Many Christians celebrate Christmas on December 25th each year even though some experts claim it was more likely in March and others say June when Jesus was born. Why would we celebrate the 2nd most important Holy day in December instead of March or June? Read on and I will explain it to you.
During the life of Jesus and up until the 15th century, the area of modern Israel was controlled by the Roman and then the Byzantine Empires. Many of the people in the area worshipped Roman deities and Persian deities. The first Christian Roman Emperor was Constantine the Great. He ruled the Roman Empire from 306 AD to 337 AD. He dictated that the birth of Jesus be celebrated on December 25th and the first time it was recorded as being celebrated on that date was in 336 AD.
At that time as in now, there was no clear cut date for the birth of the Christ child. What made Constantine choose this date? There are several books of thought on this. I am going to only explain the one that makes sense to me. Constantine ruled over a lot of people with different beliefs. The vast majority of the people he ruled were either Roman or Persian. There was a pagan festival for Saturn celebrated by the Romans on the 25th and another pagan festival for Mithra celebrated by the Persians. As emperor, Constantine the Great could dictate the official religion of his empire. If he were to pick another time of year and order that his subjects no longer hold these other festivals, it could very well have toppled his reign. However, by setting this celebration at the same time as the pagan festivals would make for a smoother transition away from the pagan holidays to Christianity.
For the last 1678 years, the celebration for the birth of Christ has been held on December 25th. Does it matter that it is more than likely not the actual day of his birth? I would suggest that since we don’t know on what date Jesus was actually born, it does not matter as what is important is that we honor the spirit of the celebration, the birth of our savior.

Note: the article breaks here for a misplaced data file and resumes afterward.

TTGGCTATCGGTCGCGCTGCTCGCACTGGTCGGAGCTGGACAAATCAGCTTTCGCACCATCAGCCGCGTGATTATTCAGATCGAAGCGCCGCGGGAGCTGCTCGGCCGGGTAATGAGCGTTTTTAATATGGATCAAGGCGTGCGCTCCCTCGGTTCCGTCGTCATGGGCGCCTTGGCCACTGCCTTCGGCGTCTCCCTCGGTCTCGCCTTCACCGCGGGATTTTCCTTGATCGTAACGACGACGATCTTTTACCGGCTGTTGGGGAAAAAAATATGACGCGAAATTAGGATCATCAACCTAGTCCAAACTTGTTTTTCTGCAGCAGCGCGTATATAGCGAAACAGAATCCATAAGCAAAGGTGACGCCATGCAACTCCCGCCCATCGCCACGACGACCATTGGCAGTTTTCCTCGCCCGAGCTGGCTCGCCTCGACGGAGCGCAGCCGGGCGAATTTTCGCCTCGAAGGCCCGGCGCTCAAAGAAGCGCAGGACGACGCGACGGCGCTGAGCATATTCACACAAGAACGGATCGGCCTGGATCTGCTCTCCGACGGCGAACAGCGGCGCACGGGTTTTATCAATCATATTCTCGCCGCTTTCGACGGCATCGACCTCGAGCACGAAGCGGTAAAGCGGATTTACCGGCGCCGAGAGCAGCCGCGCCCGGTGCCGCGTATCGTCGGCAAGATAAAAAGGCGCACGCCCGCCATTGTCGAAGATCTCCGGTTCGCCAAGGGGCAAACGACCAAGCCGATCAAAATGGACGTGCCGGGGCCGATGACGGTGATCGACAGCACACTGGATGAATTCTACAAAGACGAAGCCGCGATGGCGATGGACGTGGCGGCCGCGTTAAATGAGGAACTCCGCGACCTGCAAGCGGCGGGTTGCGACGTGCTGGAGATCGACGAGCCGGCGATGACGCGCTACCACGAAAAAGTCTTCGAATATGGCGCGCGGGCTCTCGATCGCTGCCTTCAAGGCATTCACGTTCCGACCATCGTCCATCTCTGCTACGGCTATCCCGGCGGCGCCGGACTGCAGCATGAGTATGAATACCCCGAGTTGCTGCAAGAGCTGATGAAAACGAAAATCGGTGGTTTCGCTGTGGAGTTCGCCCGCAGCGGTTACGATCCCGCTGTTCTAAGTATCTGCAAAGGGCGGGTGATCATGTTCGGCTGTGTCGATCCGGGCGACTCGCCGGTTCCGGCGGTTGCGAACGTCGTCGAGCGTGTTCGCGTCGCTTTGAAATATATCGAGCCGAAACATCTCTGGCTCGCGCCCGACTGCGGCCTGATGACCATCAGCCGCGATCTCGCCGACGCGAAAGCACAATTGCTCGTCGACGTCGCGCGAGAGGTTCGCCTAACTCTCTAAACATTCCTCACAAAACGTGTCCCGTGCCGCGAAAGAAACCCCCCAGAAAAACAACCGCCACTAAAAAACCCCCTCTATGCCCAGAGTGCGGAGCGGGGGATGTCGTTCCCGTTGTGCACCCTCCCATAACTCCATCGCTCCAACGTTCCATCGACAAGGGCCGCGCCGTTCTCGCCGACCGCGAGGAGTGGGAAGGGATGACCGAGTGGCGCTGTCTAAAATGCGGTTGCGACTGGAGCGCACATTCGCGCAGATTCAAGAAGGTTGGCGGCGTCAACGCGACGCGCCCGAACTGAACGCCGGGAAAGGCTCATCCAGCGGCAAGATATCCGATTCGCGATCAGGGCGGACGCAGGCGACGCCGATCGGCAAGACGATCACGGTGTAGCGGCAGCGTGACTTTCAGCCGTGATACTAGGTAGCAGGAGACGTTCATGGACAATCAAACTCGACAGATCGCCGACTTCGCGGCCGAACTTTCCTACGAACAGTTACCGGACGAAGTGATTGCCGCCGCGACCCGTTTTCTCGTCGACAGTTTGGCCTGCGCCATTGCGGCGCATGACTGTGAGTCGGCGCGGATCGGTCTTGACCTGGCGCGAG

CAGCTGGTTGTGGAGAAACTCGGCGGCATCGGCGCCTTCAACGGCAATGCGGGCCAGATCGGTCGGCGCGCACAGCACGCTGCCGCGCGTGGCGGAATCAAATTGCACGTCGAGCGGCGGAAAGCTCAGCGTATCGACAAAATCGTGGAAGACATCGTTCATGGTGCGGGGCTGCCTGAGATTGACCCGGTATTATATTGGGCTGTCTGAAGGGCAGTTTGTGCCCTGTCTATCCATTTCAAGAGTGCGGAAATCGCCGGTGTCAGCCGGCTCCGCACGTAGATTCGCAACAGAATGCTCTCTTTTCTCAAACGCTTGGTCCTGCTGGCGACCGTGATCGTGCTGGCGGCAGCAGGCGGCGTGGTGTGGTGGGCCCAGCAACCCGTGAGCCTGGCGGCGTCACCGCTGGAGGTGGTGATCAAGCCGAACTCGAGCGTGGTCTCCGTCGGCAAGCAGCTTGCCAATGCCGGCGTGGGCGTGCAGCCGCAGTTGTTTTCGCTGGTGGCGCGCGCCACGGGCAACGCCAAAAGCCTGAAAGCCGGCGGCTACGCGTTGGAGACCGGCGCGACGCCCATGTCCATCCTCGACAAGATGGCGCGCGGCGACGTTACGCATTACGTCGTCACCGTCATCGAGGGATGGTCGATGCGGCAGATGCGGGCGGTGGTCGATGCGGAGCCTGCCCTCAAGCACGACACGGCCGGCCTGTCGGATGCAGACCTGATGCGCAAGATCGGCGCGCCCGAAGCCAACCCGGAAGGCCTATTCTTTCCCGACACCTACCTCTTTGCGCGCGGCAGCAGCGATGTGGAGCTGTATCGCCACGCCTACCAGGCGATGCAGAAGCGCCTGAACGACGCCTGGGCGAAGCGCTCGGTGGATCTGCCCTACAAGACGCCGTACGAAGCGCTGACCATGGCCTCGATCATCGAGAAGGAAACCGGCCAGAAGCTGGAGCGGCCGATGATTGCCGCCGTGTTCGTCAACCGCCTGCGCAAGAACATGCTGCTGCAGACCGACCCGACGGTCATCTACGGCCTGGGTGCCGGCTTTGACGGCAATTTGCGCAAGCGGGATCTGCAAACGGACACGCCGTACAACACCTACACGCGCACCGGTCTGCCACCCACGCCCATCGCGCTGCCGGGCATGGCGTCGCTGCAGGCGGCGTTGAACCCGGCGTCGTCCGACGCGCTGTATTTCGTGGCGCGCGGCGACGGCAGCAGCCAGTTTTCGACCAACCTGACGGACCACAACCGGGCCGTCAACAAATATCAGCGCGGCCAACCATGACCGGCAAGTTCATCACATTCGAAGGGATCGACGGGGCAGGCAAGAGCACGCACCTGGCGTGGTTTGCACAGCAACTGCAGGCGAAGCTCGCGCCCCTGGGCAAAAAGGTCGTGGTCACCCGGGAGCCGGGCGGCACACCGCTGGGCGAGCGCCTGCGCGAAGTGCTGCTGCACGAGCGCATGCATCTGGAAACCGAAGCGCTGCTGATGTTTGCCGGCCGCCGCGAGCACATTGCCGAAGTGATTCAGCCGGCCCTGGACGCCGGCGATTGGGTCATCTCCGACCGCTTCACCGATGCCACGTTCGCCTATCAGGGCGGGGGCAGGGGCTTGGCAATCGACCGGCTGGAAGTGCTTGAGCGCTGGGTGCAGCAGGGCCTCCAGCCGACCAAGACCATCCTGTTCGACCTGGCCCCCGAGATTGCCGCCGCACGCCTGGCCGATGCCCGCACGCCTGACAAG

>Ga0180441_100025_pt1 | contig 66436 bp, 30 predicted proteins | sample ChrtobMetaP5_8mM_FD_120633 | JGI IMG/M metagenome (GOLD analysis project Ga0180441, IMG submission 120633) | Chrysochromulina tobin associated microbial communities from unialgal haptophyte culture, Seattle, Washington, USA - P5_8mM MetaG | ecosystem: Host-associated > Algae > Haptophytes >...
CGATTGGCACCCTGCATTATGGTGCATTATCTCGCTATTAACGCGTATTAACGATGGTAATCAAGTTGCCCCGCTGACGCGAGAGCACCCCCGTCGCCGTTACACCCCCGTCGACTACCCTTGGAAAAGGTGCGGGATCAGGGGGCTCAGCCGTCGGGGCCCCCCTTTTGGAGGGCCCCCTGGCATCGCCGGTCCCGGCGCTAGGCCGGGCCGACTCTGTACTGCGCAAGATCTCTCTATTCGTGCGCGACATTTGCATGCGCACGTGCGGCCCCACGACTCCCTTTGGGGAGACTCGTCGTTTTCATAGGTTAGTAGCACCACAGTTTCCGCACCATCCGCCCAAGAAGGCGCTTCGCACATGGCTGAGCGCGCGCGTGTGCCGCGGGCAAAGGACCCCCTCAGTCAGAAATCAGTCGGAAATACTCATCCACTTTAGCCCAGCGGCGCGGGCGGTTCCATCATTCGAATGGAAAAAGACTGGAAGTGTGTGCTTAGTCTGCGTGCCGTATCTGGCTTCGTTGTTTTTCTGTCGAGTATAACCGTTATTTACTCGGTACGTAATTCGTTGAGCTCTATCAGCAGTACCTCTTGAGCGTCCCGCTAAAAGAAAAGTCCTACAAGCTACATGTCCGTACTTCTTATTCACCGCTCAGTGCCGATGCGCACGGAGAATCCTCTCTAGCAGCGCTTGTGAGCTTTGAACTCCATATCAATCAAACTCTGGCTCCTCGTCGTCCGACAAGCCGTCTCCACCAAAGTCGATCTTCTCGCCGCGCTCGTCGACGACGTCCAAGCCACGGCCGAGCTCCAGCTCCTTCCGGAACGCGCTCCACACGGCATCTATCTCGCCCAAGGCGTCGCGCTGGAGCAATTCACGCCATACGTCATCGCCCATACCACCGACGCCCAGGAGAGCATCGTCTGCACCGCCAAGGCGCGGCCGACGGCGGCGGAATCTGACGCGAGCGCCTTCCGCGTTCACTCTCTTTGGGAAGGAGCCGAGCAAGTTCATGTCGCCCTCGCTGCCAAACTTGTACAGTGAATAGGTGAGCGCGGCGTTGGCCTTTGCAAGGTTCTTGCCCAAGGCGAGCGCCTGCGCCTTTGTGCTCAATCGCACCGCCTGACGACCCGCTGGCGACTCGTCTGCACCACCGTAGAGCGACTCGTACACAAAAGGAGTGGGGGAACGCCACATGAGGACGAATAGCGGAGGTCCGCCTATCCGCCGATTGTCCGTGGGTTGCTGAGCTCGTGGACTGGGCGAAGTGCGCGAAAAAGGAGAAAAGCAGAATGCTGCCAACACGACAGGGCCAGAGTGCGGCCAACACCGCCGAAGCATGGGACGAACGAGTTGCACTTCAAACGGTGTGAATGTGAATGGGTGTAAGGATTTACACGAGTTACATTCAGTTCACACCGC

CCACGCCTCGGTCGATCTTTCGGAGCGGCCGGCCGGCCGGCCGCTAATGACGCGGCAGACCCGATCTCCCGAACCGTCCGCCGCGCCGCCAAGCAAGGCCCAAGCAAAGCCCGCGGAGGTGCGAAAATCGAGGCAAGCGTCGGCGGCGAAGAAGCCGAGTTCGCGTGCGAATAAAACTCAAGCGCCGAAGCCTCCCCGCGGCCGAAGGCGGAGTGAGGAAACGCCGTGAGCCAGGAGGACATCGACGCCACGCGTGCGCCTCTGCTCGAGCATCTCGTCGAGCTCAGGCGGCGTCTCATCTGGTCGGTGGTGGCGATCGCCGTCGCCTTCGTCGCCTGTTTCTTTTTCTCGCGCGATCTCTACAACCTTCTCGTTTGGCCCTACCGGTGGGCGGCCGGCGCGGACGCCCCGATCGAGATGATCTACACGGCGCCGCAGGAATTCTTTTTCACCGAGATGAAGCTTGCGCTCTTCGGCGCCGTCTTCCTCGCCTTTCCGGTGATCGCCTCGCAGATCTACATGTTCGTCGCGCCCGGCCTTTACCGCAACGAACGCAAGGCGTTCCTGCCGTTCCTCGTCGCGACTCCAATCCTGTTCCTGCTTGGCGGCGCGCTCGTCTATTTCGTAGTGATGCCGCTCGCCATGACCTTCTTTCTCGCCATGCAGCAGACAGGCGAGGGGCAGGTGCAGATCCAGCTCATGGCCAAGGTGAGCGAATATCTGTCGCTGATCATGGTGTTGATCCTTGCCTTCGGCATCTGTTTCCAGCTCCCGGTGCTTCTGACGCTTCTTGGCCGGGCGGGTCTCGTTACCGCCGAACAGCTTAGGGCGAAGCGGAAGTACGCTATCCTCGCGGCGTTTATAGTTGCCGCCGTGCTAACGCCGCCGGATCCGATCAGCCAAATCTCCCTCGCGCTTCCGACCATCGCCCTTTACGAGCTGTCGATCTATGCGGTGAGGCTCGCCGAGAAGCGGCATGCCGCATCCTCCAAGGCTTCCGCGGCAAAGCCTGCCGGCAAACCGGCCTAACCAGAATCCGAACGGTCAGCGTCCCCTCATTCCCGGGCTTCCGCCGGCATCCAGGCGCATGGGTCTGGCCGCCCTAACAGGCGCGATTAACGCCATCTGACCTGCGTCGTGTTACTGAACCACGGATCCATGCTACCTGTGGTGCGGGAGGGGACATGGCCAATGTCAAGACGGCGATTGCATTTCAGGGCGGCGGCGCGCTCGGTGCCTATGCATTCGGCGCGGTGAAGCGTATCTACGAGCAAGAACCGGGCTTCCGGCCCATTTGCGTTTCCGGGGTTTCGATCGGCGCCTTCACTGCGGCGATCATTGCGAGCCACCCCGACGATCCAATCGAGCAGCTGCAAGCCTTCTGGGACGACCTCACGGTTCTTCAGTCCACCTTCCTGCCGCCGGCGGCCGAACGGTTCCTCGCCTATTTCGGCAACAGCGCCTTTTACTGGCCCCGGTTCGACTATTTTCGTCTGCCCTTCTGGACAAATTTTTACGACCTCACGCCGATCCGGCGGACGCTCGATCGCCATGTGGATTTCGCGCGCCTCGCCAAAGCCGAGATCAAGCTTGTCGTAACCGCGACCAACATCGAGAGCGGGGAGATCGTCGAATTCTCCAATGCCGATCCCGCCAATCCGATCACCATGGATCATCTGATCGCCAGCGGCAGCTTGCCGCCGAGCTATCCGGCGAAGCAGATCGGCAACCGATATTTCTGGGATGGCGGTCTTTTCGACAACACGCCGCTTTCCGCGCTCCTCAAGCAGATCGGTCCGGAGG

Now, let’s talk about the tradition of gift giving. When and where did this tradition start? How did Santa Claus get started as the gift giver? When I learned this, I found it quite fascinating as have others I have related the story to.
The Santa Claus we think of today, the one who comes in the night and gives gifts to good little boys and girls got his start around the same time as the start of Christmas being celebrated on December 25th. In the 4th century, during the same time that Constantine the Great ruled Rome, there was a town in the country of Lycia called Myra. Lycia is now part of Turkey and the town of Myra is where the town of Kale now stands. In Myra there was a Greek Bishop by the name of Nikolaos. Nikolaos was renowned for the miracles he performed and was often referred to as Nikolaos the Wonder Worker. Later, after his death, he would be given sainthood for his miracles. He was also part of the first Council of Nicaea which was the council that set the books of the modern day Bible and signed the Nicene Creed.
Anyway, Bishop Nikolaos had a secret side. He had a little habit that he kept secret from his parishioners. At night, he would secretly sneak around town and leave gifts, most commonly in the form of coins in the shoes of his parishioners who left their shoes outside their homes. Thus, Saint Nikolaos (Saint Nicholas) became the basis for the modern day Santa Claus.
But how did his name go from St. Nikolaos to Santa? Over the years and through the various languages his story finally arrived in Holland. The Dutch version of Saint Nikolaos became Sinterklaas, which then became Santa Claus.
What I find most interesting about this historical record is that Constantine the Great lived from 272 AD to 337 AD and ruled Rome from 306 AD to 337 AD. Saint Nikolaos lived from 270 AD to 343 AD and lived in the eastern region of the Roman Empire. Nikolaos was part of the Council of Nicaea which was commissioned by Constantine the Great to standardize the Christian faith. The first Christian Emperor who helped standardize the Christian faith and set the date for our holy celebration is rarely recognized for his accomplishments and one of the bishops that assisted is well known, but more as the jolly secret visitor in the night than for the miracles that he performed.
As Paul Harvey would have said, “And now you know the rest of the story!”